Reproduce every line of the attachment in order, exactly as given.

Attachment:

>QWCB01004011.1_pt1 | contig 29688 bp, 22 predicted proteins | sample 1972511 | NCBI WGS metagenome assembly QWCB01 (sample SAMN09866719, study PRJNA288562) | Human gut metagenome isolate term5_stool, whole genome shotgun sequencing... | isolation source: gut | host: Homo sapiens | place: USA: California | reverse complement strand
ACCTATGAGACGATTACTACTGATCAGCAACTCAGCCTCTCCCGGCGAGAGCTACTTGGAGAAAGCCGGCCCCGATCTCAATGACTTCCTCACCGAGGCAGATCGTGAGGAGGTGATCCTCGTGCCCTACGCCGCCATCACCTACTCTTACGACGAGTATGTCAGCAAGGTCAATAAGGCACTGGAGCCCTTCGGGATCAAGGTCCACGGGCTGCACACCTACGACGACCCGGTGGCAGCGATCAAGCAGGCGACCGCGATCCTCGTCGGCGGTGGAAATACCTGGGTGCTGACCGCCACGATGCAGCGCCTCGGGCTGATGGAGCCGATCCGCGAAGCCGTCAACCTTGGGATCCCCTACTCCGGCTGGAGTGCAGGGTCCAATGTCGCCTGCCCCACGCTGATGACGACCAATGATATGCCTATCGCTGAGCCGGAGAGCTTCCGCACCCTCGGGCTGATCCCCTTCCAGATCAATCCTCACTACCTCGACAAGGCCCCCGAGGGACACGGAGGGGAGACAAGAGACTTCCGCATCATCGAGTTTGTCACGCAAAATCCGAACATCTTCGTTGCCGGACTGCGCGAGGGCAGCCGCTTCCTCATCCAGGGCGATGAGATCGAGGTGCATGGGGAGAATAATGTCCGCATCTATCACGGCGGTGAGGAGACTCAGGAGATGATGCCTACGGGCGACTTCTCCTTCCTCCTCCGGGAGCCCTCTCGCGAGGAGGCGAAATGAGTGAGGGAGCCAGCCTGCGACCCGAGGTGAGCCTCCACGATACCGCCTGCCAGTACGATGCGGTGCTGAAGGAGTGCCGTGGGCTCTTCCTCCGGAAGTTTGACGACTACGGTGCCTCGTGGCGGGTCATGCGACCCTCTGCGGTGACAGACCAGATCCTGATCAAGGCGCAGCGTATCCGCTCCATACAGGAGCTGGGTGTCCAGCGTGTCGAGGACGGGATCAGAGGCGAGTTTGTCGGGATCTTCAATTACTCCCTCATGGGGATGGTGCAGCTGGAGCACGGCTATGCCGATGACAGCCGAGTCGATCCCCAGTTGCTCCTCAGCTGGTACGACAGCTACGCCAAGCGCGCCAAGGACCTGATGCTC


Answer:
>QWCB01004011.1_pt1 | contig 29688 bp, 22 predicted proteins | sample 1972511 | NCBI WGS metagenome assembly QWCB01 (sample SAMN09866719, study PRJNA288562) | Human gut metagenome isolate term5_stool, whole genome shotgun sequencing... | isolation source: gut | host: Homo sapiens | place: USA: California | reverse complement strand
ACCTATGAGACGATTACTACTGATCAGCAACTCAGCCTCTCCCGGCGAGAGCTACTTGGAGAAAGCCGGCCCCGATCTCAATGACTTCCTCACCGAGGCAGATCGTGAGGAGGTGATCCTCGTGCCCTACGCCGCCATCACCTACTCTTACGACGAGTATGTCAGCAAGGTCAATAAGGCACTGGAGCCCTTCGGGATCAAGGTCCACGGGCTGCACACCTACGACGACCCGGTGGCAGCGATCAAGCAGGCGACCGCGATCCTCGTCGGCGGTGGAAATACCTGGGTGCTGACCGCCACGATGCAGCGCCTCGGGCTGATGGAGCCGATCCGCGAAGCCGTCAACCTTGGGATCCCCTACTCCGGCTGGAGTGCAGGGTCCAATGTCGCCTGCCCCACGCTGATGACGACCAATGATATGCCTATCGCTGAGCCGGAGAGCTTCCGCACCCTCGGGCTGATCCCCTTCCAGATCAATCCTCACTACCTCGACAAGGCCCCCGAGGGACACGGAGGGGAGACAAGAGACTTCCGCATCATCGAGTTTGTCACGCAAAATCCGAACATCTTCGTTGCCGGACTGCGCGAGGGCAGCCGCTTCCTCATCCAGGGCGATGAGATCGAGGTGCATGGGGAGAATAATGTCCGCATCTATCACGGCGGTGAGGAGACTCAGGAGATGATGCCTACGGGCGACTTCTCCTTCCTCCTCCGGGAGCCCTCTCGCGAGGAGGCGAAATGAGTGAGGGAGCCAGCCTGCGACCCGAGGTGAGCCTCCACGATACCGCCTGCCAGTACGATGCGGTGCTGAAGGAGTGCCGTGGGCTCTTCCTCCGGAAGTTTGACGACTACGGTGCCTCGTGGCGGGTCATGCGACCCTCTGCGGTGACAGACCAGATCCTGATCAAGGCGCAGCGTATCCGCTCCATACAGGAGCTGGGTGTCCAGCGTGTCGAGGACGGGATCAGAGGCGAGTTTGTCGGGATCTTCAATTACTCCCTCATGGGGATGGTGCAGCTGGAGCACGGCTATGCCGATGACAGCCGAGTCGATCCCCAGTTGCTCCTCAGCTGGTACGACAGCTACGCCAAGCGCGCCAAGGACCTGATGCTC